We’re going to a wedding this weekend for two friends who began dating right before our wedding two years ago. At a party last weekend, I asked the groom-to-be how he feels about getting married.
“I’m ready,” he confidently said. “It feels weird, though, as if we should have gotten married earlier,” he continued. “I mean, we were living together after only two months of dating. I bought our house almost a year before were were even engaged. We’re doing our relationship the opposite of how most people do it.”
“We’re doing it wrong.”
. . . Really?
Yes, they moved forward emotionally and physically at a very fast pace. They’ve been “living in sin” as some older Christians would put it. They haven’t followed the rules of “dating well” that are often unspoken (and unenforced) but still observed, at least symbolically, by many younger Christians.
But is it wrong if you and your beloved are taking a path that’s right for you, and for your relationship? Is it wrong to live in such a way that you two firmly establish a foundation of respect, communication, patience, perseverance, and that all-important element of a solid relationship, trust?
I can hear my grandmother saying, “Sure, all those things are necessary for a good marriage. You better have practice with all of them before you get married. But you don’t have to give away the milk to get the whole cow.”
Maybe, but your spouse will possess traits and habits that can remain “udderly” hidden until you two are living together and intimately dealing with life on a daily basis.
Husband and I didn’t live together before we got married. I wanted to preserve the sanctity of our engagement, and our last precious moments of singlehood. Once engaged, we spent a lot of time at each other’s homes, set up joint checking and savings accounts, and started sharing things like gas money and refrigerator space, but I drew the line at living together. I don’t regret this decision, but within a few months of being married and having nearly every aspect of our lives twined together, we both discovered major flaws and habits in each other that we couldn’t have known living apart. Things like:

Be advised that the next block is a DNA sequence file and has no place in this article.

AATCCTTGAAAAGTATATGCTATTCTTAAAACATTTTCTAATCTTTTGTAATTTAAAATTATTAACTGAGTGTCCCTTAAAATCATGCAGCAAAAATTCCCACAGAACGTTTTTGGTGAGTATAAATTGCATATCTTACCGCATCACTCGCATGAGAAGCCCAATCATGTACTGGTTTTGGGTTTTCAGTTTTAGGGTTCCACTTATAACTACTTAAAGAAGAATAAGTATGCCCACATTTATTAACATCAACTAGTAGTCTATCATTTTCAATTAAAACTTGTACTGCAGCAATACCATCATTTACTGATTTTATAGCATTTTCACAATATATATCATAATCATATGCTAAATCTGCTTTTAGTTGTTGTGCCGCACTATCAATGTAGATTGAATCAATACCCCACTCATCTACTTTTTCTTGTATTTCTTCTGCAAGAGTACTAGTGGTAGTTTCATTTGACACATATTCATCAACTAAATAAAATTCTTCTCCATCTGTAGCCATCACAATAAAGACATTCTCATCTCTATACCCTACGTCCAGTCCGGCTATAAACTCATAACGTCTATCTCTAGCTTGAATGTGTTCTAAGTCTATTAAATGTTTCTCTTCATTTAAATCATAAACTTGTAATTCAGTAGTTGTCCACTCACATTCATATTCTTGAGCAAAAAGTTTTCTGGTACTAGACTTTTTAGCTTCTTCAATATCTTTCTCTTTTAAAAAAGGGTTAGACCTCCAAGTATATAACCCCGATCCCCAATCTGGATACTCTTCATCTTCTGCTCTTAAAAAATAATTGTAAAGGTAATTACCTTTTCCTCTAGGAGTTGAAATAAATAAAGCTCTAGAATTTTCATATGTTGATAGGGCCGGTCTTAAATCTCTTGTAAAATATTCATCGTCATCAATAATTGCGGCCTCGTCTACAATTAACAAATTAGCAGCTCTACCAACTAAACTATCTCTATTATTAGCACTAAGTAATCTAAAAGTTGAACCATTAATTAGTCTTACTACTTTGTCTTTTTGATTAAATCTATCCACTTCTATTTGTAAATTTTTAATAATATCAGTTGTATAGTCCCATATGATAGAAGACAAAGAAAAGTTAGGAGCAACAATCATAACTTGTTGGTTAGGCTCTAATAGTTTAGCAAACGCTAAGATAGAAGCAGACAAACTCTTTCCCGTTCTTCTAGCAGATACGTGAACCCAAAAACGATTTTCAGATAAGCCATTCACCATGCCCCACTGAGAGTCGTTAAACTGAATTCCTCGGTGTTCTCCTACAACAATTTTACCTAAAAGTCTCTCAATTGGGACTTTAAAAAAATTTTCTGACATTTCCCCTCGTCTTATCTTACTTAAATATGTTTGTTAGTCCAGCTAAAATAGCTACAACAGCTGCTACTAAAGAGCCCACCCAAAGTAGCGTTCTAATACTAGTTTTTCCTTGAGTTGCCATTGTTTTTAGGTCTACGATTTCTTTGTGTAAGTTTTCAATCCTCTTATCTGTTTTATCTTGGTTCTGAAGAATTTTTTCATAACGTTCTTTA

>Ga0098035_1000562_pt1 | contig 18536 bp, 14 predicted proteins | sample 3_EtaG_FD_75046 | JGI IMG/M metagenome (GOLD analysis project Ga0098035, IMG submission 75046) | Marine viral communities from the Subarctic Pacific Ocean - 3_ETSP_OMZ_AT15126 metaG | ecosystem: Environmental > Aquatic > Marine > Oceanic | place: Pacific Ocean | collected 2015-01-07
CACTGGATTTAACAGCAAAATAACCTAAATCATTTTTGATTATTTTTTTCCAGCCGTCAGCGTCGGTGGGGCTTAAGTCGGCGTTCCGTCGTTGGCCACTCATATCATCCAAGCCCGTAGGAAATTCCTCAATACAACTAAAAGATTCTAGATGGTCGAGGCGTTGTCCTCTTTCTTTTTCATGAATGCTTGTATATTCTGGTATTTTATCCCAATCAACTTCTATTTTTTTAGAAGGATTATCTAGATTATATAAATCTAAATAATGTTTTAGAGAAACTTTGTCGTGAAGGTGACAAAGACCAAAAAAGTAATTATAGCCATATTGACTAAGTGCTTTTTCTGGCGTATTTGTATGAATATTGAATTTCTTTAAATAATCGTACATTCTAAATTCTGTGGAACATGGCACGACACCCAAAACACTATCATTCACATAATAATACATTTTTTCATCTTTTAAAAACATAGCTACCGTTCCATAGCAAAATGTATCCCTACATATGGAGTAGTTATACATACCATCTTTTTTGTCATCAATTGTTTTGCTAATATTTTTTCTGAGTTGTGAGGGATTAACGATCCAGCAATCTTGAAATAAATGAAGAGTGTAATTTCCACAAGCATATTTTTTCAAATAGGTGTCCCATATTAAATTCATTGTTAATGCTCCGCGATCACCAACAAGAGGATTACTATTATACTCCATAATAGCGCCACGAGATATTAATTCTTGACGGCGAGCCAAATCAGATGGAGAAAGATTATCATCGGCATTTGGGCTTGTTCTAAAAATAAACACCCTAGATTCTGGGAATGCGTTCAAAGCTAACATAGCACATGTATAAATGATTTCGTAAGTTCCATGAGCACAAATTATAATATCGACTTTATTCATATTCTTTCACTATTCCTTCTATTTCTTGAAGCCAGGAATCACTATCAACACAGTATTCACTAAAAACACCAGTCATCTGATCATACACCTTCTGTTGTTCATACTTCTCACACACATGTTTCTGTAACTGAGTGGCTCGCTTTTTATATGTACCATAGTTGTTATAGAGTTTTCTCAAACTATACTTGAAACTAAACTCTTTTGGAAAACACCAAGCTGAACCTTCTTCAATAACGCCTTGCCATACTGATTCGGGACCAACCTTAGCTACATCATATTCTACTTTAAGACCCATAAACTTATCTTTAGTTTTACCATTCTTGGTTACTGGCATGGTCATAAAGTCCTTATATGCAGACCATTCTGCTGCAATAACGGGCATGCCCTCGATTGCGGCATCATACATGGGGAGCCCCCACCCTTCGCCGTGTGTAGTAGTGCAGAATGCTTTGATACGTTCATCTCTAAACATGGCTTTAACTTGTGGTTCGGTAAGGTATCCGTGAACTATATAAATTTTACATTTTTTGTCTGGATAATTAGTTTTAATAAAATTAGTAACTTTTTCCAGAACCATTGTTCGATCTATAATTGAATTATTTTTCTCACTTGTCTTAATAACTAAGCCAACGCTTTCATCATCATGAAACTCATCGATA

Carefree financial accounting that wasn’t an issue before another opinion became tied to that checking account.
Excuses that tried to mask large chunks of previously free time spent in ways the other wasn’t comfortable with now that they were waiting at home.
A tendency to fly off the handle in anger when personal space was invaded too many times because 1,000 square feet, while big enough for one, felt way too small for two.
I felt sucker punched by all the personal revelations about my spouse. How could I have not known these things about him? We had been together for two years. We completed pre-marriage counseling. We claimed to strive to be our best self for each other. I felt so much shame for being a college-educated woman but not knowing before the wedding what I was getting into with my husband; at the same time, I felt tricked by Christian culture for being restricted from knowing more about him because living together before the wedding would have been “inappropriate.”
Maybe “tricked” is how the Samaritan woman at the well felt when Jesus approached her. Tricked, and exasperated. Five husbands into her life, maybe she was thinking, “Solid idea” when her current partner suggested living together before committing to marriage. More than 65 percent of my generation cohabitates before getting married, a point a dear friend brought up when I heaved a sigh into the phone after she asked me how married life was going 6 months in.